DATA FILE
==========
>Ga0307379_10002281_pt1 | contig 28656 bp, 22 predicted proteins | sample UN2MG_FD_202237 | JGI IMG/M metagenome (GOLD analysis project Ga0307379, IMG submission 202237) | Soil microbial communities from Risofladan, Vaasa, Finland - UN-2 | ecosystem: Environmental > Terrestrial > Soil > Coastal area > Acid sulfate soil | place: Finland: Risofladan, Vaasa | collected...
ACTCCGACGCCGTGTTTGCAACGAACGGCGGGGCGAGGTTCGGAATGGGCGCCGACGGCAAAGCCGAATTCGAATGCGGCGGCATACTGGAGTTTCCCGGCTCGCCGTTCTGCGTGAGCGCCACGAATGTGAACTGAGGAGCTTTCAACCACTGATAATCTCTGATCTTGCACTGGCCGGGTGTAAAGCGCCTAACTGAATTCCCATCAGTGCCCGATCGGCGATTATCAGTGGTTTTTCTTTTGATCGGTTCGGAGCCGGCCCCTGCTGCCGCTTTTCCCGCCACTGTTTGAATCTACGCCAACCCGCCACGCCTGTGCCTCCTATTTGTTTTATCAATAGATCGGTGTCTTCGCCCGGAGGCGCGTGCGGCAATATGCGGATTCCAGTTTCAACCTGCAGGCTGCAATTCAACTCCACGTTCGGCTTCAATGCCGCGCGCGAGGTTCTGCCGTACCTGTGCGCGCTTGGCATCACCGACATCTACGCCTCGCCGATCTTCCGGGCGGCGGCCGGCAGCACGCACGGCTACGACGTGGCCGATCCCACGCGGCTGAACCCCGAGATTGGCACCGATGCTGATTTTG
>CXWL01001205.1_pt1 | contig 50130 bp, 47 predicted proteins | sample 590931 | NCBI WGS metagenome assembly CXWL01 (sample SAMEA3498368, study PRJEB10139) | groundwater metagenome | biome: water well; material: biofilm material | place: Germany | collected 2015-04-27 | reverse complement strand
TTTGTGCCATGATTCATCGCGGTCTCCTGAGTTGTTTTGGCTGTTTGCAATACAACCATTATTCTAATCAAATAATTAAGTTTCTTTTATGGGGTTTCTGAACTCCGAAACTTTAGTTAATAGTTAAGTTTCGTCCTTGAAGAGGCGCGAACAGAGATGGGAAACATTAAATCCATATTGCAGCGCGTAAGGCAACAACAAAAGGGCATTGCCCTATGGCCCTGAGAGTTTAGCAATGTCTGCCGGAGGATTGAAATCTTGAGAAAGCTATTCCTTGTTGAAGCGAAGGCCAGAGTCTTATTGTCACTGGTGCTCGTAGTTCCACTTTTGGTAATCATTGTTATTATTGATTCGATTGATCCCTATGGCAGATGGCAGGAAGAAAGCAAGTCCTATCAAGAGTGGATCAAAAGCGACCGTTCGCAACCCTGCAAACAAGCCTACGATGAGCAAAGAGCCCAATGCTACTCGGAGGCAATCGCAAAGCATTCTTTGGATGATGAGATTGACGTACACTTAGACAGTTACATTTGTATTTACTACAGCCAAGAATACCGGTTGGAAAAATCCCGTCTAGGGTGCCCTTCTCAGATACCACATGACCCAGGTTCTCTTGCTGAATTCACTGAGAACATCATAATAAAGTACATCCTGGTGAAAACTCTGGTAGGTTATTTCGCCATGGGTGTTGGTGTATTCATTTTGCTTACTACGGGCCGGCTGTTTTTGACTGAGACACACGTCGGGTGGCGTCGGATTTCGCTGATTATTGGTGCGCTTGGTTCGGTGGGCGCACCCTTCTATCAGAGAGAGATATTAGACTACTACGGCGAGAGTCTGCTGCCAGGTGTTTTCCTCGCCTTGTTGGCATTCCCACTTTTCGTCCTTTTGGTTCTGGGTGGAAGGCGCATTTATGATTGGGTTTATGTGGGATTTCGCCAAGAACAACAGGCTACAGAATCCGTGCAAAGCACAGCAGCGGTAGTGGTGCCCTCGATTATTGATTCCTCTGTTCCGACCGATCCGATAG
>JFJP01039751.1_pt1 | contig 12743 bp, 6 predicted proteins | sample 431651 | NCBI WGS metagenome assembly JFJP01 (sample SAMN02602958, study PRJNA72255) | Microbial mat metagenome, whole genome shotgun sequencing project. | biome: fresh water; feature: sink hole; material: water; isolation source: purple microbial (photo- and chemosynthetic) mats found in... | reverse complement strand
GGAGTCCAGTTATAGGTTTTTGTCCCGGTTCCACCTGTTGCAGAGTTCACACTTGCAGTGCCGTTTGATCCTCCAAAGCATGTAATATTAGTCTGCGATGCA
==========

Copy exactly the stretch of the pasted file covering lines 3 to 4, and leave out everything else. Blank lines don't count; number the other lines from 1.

>CXWL01001205.1_pt1 | contig 50130 bp, 47 predicted proteins | sample 590931 | NCBI WGS metagenome assembly CXWL01 (sample SAMEA3498368, study PRJEB10139) | groundwater metagenome | biome: water well; material: biofilm material | place: Germany | collected 2015-04-27 | reverse complement strand
TTTGTGCCATGATTCATCGCGGTCTCCTGAGTTGTTTTGGCTGTTTGCAATACAACCATTATTCTAATCAAATAATTAAGTTTCTTTTATGGGGTTTCTGAACTCCGAAACTTTAGTTAATAGTTAAGTTTCGTCCTTGAAGAGGCGCGAACAGAGATGGGAAACATTAAATCCATATTGCAGCGCGTAAGGCAACAACAAAAGGGCATTGCCCTATGGCCCTGAGAGTTTAGCAATGTCTGCCGGAGGATTGAAATCTTGAGAAAGCTATTCCTTGTTGAAGCGAAGGCCAGAGTCTTATTGTCACTGGTGCTCGTAGTTCCACTTTTGGTAATCATTGTTATTATTGATTCGATTGATCCCTATGGCAGATGGCAGGAAGAAAGCAAGTCCTATCAAGAGTGGATCAAAAGCGACCGTTCGCAACCCTGCAAACAAGCCTACGATGAGCAAAGAGCCCAATGCTACTCGGAGGCAATCGCAAAGCATTCTTTGGATGATGAGATTGACGTACACTTAGACAGTTACATTTGTATTTACTACAGCCAAGAATACCGGTTGGAAAAATCCCGTCTAGGGTGCCCTTCTCAGATACCACATGACCCAGGTTCTCTTGCTGAATTCACTGAGAACATCATAATAAAGTACATCCTGGTGAAAACTCTGGTAGGTTATTTCGCCATGGGTGTTGGTGTATTCATTTTGCTTACTACGGGCCGGCTGTTTTTGACTGAGACACACGTCGGGTGGCGTCGGATTTCGCTGATTATTGGTGCGCTTGGTTCGGTGGGCGCACCCTTCTATCAGAGAGAGATATTAGACTACTACGGCGAGAGTCTGCTGCCAGGTGTTTTCCTCGCCTTGTTGGCATTCCCACTTTTCGTCCTTTTGGTTCTGGGTGGAAGGCGCATTTATGATTGGGTTTATGTGGGATTTCGCCAAGAACAACAGGCTACAGAATCCGTGCAAAGCACAGCAGCGGTAGTGGTGCCCTCGATTATTGATTCCTCTGTTCCGACCGATCCGATAG